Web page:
Bullpen rebound helps rest of team focus on task at hand

The Nationals bullpen took their lumps for most of the first two months of the season. But recently they have been able to avoid big innings and hold leads.

Since May 31, Nats relievers have pitched to a 2.04 ERA with 39 strikeouts and 10 walks. Only two out of 14 inherited runners have scored in that span (14.3 percent).

“They’ve been really, really good,” said Nationals manager Davey Martinez. “I think since [May 31] they’ve been tops in the league. It’s kind of nice.”

Rainey-Pitch-Blue-sidebar.jpgFriday night, Wander Suero, Tanner Rainey and Sean Doolittle combined to pitch two innings, allowing only one run.

Suero allowed a run on two hits with a walk and one strikeout in recording two outs. With two away, Adam Jones singled and Eduardo Escobar bounced a double to the top of right field fence to score a run. Rainey came in to record the final out of the inning, but got hit on his calf by Kevin Cron’s grounder.

“I think with him, it’s just pitch location,” Martinez said of Suero. “He had two strikes on [Jones] today and I know he was trying to get the ball down out of the zone and he kept the ball up, so he had a base hit. Just got to keep working. He’s pitching better. With two strikes, he’s got to put them away.”

Martinez spoke this week about simplifying roles in the ‘pen and maybe trying to get to a point where the Nats don’t expose each pitcher for too long. Catcher Kurt Suzuki said he sees a bullpen that is no longer overwhelmed.

“I think just stop trying to do too much,” Suzuki said. “They’re obviously a talented bunch. They wouldn’t be here if they weren’t talented. I think it’s now just a matter of going out there and trying to execute pitches.

“Everybody talks about the ERA, and every outing they’re trying to make it go down six points where all you can do is get outs. Look at the ERA at the end of the year, get outs now, see what happens when we get the lead, keep us in the ball game. They’re coming in doing the job, which is great.”

Martinez sees a bunch that has gone after hitters instead of nibbling and hoping for strikes or groundballs.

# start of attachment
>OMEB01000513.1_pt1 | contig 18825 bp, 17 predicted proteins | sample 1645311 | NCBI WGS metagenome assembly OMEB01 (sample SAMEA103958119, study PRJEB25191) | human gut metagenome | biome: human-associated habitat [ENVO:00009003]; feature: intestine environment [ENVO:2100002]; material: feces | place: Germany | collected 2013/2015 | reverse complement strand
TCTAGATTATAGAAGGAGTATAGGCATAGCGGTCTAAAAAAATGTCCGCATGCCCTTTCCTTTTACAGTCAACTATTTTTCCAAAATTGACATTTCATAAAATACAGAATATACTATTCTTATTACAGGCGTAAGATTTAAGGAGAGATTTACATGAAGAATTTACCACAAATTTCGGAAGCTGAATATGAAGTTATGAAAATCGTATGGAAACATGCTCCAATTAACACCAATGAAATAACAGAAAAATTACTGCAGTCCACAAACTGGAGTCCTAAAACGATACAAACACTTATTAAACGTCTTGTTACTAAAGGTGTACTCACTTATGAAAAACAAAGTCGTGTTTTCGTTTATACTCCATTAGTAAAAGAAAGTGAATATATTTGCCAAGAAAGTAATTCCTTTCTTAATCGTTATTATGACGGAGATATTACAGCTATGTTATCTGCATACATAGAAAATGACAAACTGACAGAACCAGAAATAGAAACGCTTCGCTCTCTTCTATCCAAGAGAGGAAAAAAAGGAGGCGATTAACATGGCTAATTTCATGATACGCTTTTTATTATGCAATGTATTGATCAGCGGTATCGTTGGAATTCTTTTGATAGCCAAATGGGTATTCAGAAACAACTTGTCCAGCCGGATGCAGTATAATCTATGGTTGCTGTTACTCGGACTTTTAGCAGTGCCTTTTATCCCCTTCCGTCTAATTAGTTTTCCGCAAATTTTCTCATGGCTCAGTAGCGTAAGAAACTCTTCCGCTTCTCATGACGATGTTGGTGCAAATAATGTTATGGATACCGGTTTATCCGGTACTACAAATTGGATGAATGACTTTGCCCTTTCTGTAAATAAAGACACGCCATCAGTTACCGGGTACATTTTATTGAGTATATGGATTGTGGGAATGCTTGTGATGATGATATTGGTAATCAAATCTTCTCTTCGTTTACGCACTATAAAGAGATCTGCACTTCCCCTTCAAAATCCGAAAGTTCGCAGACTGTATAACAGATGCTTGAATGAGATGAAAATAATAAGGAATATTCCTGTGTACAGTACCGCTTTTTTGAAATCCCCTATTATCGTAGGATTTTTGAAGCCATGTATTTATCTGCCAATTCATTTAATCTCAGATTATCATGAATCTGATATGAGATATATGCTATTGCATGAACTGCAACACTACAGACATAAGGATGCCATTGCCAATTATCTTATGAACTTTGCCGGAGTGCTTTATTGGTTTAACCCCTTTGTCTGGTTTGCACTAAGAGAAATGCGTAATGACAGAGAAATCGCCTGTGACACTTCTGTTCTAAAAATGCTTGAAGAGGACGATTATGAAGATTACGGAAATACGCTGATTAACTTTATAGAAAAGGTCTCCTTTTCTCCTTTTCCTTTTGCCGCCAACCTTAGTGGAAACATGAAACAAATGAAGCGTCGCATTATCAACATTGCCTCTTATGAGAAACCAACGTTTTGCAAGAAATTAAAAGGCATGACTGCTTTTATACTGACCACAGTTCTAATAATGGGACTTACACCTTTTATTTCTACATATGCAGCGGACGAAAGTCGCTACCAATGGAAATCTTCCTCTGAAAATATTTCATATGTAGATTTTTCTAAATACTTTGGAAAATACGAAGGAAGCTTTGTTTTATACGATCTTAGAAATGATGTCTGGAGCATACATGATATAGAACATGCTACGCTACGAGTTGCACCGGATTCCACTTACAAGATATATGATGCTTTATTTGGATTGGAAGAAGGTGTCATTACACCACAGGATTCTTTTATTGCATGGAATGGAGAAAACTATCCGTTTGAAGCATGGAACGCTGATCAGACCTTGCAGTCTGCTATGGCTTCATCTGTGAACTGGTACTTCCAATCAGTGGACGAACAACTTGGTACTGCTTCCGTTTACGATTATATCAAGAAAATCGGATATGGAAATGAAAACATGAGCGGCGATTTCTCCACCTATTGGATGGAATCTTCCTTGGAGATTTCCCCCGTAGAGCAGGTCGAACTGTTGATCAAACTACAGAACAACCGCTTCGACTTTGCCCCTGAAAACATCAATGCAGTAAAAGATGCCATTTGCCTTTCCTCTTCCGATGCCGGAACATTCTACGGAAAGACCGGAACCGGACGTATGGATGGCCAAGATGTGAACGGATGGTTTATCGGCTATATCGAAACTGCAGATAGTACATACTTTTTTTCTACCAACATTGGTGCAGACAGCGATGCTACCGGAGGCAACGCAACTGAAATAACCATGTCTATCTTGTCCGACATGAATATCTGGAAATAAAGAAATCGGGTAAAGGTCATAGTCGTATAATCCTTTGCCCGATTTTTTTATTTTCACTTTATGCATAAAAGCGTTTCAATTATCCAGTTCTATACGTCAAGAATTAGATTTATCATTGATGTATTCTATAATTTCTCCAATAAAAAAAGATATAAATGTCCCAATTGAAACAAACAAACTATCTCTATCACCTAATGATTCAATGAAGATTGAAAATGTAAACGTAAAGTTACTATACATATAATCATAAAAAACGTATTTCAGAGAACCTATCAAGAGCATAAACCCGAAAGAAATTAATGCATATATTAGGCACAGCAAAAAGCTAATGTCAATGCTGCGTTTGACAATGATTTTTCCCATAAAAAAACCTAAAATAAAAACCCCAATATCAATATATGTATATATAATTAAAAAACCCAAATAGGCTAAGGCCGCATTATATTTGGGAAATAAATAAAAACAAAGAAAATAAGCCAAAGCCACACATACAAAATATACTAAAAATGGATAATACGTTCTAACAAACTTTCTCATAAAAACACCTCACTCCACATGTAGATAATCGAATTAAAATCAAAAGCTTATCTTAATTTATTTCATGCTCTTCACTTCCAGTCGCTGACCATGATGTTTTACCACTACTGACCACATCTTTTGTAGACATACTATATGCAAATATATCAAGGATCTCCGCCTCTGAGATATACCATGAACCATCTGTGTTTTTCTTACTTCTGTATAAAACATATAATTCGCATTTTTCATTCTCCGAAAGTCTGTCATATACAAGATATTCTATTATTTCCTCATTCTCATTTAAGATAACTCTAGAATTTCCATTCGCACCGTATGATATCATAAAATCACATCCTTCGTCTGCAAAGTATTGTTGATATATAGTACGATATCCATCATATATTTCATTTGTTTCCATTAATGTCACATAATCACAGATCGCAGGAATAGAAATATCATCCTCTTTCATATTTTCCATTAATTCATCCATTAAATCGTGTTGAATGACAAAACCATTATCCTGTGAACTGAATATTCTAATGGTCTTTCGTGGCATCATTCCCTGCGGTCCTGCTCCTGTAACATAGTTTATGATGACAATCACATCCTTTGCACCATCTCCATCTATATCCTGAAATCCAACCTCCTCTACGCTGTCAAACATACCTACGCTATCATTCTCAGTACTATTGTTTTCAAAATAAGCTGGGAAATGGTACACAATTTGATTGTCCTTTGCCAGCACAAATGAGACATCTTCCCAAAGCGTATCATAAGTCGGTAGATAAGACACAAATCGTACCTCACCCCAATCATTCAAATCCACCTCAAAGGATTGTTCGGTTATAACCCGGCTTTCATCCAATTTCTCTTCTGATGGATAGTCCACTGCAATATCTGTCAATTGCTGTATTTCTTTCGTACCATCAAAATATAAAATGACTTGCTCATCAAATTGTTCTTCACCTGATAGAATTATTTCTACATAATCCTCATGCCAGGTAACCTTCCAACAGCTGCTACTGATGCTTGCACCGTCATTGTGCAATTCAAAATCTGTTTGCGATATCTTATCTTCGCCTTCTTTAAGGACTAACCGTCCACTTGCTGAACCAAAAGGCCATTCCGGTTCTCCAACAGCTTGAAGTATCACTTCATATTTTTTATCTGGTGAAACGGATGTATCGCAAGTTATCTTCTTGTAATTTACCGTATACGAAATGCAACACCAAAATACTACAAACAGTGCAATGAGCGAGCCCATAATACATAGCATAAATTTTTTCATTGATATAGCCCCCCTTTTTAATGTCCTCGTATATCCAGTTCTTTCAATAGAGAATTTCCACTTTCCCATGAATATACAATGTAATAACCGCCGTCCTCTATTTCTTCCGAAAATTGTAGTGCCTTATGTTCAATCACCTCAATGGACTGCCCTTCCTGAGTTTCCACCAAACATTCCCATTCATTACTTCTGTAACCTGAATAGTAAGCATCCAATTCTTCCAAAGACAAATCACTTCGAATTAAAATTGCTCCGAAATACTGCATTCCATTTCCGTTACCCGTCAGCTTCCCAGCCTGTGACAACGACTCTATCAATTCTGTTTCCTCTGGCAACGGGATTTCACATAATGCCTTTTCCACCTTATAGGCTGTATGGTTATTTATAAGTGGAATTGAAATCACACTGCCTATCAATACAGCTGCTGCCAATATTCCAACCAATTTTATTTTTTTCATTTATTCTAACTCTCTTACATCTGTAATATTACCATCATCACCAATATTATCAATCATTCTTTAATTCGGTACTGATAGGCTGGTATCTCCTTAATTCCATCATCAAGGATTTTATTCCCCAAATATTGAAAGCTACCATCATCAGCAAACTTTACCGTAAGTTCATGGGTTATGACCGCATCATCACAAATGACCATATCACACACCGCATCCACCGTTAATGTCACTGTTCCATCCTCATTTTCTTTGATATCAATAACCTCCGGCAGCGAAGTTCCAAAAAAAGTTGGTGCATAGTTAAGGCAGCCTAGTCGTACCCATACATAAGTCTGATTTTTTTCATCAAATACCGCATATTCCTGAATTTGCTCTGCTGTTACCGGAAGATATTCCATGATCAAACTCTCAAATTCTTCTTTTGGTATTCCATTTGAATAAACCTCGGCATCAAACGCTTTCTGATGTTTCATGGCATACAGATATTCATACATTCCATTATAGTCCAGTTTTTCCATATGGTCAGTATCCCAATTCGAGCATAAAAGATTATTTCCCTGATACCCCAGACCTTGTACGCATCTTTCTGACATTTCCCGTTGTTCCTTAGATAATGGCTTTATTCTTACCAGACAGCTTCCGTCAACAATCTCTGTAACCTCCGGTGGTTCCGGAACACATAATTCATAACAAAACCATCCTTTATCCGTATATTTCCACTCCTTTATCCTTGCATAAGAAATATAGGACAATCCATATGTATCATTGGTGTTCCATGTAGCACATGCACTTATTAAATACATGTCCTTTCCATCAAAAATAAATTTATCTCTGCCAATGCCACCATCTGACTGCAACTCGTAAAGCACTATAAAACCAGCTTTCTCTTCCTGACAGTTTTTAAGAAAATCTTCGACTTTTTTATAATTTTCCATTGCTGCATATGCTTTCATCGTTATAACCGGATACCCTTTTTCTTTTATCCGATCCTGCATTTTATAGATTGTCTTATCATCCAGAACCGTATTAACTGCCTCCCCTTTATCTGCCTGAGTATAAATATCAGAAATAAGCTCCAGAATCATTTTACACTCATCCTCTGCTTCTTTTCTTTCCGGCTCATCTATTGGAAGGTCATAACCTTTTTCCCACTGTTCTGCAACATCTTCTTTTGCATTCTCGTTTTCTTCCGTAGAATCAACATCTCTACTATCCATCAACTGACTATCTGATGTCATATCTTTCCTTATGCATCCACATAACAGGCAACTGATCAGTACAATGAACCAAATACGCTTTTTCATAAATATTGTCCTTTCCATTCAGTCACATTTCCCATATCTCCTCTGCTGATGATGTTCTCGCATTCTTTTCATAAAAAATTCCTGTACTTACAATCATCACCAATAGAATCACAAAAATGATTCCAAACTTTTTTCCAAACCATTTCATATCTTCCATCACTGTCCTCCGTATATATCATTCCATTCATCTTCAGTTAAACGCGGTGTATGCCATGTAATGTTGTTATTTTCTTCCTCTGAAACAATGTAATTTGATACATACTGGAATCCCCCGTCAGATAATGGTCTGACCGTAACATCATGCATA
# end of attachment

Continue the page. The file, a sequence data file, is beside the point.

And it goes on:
“They’re attacking the strike zone, making pitches, them being more aggressive,” Martinez said. “I don’t see them nit-picking the way I did before. They’re going after guys. They have the stuff to do it. I love they come in, they’re engaged, they’re working really hard.”

Martinez voiced concern postgame about Rainey’s status for Saturday. The Nats need to make sure he is OK because Rainey has been a difference-maker in the ‘pen: 1-1 with a 1.64 ERA.

“He’s been a great arm, obviously great edition,” Suzuki said. “He can come in the middle innings, he can come in late in the game, he can come in with the lead, tie score, he’s pretty much kind of a hybrid. Kind of does what he is told. Doesn’t say much, comes out there, puts up zeroes, and it’s great.”

And another important consequence of a bullpen that does its job is better results for starters like Max Scherzer. The right-hander said that when the bullpen holds leads the rest of the team can focus on building on their advantage.

“It just provides consistency and allow us to get on runs,” Scherzer said. “Those guys, we knew how talented they were, we know that they can go out and execute some pitches and they have big-time stuff too. So anytime we can always give the ball to Doo with a lead, (we are) always are gonna love that going forward. So I think that’s just the mentality that everybody has: How do we get that ball to Doo with a three-run lead or better?”

That is a good question to have to ponder when the club is scoring more than six runs a game.

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